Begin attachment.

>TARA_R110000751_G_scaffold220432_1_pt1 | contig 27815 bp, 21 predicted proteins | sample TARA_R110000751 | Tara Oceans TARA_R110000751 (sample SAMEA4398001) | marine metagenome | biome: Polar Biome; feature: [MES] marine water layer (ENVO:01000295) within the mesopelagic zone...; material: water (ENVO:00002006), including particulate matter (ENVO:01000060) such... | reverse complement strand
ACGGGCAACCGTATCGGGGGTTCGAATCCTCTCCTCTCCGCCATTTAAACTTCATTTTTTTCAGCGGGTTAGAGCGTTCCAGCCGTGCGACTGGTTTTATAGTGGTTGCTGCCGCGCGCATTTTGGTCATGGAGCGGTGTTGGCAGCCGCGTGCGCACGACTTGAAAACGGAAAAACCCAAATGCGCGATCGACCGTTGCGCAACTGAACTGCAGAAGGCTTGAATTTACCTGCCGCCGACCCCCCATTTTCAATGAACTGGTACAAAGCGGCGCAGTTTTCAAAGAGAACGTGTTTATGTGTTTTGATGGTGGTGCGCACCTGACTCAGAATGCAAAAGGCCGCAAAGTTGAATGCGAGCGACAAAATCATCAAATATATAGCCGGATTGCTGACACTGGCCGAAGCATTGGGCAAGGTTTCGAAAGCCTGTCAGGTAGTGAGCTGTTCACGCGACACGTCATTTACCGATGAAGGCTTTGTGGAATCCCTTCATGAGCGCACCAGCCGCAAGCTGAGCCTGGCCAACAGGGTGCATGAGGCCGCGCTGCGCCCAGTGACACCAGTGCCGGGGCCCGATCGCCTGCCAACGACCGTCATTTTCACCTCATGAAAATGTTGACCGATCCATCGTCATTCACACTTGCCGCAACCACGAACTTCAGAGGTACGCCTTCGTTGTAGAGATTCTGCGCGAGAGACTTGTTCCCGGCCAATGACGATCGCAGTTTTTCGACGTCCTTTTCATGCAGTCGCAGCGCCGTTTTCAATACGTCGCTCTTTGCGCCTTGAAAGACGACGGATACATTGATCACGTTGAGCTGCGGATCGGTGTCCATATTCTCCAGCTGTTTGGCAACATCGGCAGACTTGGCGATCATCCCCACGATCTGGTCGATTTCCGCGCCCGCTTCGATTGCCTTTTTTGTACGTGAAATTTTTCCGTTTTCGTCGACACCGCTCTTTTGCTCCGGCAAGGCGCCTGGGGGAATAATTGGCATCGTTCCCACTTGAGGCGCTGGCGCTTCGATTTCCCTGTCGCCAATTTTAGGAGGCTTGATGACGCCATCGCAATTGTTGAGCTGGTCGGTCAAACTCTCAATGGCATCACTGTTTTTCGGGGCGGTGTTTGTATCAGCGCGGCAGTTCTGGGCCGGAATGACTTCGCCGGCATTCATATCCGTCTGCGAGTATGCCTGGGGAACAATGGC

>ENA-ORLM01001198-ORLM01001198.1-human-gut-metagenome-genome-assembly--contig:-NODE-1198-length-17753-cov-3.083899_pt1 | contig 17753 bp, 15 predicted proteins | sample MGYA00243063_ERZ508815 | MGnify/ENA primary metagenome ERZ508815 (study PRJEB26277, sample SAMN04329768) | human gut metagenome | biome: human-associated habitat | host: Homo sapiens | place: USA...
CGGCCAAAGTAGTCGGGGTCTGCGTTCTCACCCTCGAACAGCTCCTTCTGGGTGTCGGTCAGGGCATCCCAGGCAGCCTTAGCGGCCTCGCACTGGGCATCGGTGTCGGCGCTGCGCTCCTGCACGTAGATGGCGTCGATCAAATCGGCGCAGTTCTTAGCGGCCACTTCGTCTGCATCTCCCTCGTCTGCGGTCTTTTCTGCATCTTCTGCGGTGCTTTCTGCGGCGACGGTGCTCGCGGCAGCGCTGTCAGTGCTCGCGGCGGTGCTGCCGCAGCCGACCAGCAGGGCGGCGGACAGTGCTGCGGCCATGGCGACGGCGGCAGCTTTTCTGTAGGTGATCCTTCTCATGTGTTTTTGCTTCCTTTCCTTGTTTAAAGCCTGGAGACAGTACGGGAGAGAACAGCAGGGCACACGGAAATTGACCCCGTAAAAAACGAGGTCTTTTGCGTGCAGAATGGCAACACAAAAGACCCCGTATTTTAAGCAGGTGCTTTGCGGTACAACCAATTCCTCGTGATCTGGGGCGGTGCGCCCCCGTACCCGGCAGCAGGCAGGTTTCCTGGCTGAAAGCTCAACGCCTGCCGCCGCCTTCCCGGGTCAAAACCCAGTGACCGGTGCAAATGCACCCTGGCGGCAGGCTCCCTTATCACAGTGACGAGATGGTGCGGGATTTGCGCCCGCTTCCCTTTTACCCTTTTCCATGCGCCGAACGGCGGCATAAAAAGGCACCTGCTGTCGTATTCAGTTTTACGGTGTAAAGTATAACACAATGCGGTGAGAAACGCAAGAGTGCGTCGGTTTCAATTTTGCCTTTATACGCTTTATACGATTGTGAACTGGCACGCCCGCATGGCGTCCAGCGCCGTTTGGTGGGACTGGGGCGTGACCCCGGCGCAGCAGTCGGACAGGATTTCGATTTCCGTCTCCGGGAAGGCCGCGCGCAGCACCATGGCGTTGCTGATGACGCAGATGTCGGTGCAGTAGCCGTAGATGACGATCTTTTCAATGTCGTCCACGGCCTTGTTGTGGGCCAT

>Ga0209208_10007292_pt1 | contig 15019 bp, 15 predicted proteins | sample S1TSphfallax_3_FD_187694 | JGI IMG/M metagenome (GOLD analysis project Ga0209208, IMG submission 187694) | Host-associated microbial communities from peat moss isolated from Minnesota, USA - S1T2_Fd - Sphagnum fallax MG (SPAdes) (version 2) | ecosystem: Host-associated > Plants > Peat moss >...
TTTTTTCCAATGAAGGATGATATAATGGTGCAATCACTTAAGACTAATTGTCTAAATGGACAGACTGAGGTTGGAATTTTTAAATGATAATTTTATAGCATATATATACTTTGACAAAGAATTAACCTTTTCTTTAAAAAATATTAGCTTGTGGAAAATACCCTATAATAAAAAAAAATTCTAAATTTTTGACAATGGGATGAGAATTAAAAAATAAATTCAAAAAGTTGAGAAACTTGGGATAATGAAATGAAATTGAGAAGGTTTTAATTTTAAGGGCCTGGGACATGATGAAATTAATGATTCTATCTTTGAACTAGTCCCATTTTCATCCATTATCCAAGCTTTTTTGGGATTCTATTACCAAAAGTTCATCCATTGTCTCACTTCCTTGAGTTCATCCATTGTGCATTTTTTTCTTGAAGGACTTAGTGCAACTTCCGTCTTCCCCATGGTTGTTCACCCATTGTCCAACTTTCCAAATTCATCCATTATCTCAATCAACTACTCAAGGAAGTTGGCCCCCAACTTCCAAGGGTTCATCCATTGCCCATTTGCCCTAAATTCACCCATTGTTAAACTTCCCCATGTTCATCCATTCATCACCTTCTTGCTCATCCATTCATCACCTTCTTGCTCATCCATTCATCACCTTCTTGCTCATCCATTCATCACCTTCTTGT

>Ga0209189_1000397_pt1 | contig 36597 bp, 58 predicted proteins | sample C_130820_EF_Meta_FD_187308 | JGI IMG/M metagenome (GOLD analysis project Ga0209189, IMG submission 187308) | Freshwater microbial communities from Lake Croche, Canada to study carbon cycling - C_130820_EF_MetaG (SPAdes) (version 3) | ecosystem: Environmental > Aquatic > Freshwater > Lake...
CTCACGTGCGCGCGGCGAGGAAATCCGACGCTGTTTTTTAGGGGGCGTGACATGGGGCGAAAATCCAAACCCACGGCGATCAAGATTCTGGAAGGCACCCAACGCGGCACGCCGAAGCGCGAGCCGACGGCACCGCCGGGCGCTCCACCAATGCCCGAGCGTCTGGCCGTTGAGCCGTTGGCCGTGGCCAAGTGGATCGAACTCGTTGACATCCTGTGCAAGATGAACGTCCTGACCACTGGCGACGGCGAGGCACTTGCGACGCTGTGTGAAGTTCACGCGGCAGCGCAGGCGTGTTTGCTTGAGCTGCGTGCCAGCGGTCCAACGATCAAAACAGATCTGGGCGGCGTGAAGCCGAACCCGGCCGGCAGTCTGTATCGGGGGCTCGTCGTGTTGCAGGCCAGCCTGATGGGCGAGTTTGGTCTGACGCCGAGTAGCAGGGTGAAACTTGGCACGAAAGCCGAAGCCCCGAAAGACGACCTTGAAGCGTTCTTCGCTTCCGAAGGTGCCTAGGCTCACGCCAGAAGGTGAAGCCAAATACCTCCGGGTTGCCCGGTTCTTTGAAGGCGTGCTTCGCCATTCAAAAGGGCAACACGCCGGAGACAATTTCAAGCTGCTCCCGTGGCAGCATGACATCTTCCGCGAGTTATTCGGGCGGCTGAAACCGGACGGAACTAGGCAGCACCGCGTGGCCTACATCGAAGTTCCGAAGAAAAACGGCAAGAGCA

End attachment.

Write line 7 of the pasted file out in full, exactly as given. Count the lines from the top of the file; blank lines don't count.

>Ga0209189_1000397_pt1 | contig 36597 bp, 58 predicted proteins | sample C_130820_EF_Meta_FD_187308 | JGI IMG/M metagenome (GOLD analysis project Ga0209189, IMG submission 187308) | Freshwater microbial communities from Lake Croche, Canada to study carbon cycling - C_130820_EF_MetaG (SPAdes) (version 3) | ecosystem: Environmental > Aquatic > Freshwater > Lake...